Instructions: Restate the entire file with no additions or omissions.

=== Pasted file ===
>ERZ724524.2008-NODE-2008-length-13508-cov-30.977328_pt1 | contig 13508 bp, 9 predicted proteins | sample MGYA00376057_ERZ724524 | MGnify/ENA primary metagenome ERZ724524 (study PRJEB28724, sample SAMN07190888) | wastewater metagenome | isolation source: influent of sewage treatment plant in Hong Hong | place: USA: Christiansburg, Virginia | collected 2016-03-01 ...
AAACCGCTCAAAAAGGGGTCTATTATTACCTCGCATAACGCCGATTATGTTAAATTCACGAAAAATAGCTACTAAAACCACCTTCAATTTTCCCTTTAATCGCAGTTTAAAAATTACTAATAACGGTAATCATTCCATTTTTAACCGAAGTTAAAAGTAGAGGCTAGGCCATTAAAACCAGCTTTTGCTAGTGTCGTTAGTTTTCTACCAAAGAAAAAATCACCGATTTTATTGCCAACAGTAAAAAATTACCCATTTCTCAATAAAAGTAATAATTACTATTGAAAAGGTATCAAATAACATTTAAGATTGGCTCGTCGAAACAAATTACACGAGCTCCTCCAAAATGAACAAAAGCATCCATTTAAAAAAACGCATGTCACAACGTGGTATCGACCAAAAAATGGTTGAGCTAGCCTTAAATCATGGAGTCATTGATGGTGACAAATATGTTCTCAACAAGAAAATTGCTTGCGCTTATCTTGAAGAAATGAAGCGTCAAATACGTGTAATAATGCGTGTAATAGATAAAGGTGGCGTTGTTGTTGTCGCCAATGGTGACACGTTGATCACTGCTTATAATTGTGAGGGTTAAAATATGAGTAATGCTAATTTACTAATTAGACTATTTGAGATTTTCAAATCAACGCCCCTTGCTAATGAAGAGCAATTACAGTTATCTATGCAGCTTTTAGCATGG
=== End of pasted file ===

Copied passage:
>ERZ724524.2008-NODE-2008-length-13508-cov-30.977328_pt1 | contig 13508 bp, 9 predicted proteins | sample MGYA00376057_ERZ724524 | MGnify/ENA primary metagenome ERZ724524 (study PRJEB28724, sample SAMN07190888) | wastewater metagenome | isolation source: influent of sewage treatment plant in Hong Hong | place: USA: Christiansburg, Virginia | collected 2016-03-01 ...
AAACCGCTCAAAAAGGGGTCTATTATTACCTCGCATAACGCCGATTATGTTAAATTCACGAAAAATAGCTACTAAAACCACCTTCAATTTTCCCTTTAATCGCAGTTTAAAAATTACTAATAACGGTAATCATTCCATTTTTAACCGAAGTTAAAAGTAGAGGCTAGGCCATTAAAACCAGCTTTTGCTAGTGTCGTTAGTTTTCTACCAAAGAAAAAATCACCGATTTTATTGCCAACAGTAAAAAATTACCCATTTCTCAATAAAAGTAATAATTACTATTGAAAAGGTATCAAATAACATTTAAGATTGGCTCGTCGAAACAAATTACACGAGCTCCTCCAAAATGAACAAAAGCATCCATTTAAAAAAACGCATGTCACAACGTGGTATCGACCAAAAAATGGTTGAGCTAGCCTTAAATCATGGAGTCATTGATGGTGACAAATATGTTCTCAACAAGAAAATTGCTTGCGCTTATCTTGAAGAAATGAAGCGTCAAATACGTGTAATAATGCGTGTAATAGATAAAGGTGGCGTTGTTGTTGTCGCCAATGGTGACACGTTGATCACTGCTTATAATTGTGAGGGTTAAAATATGAGTAATGCTAATTTACTAATTAGACTATTTGAGATTTTCAAATCAACGCCCCTTGCTAATGAAGAGCAATTACAGTTATCTATGCAGCTTTTAGCATGG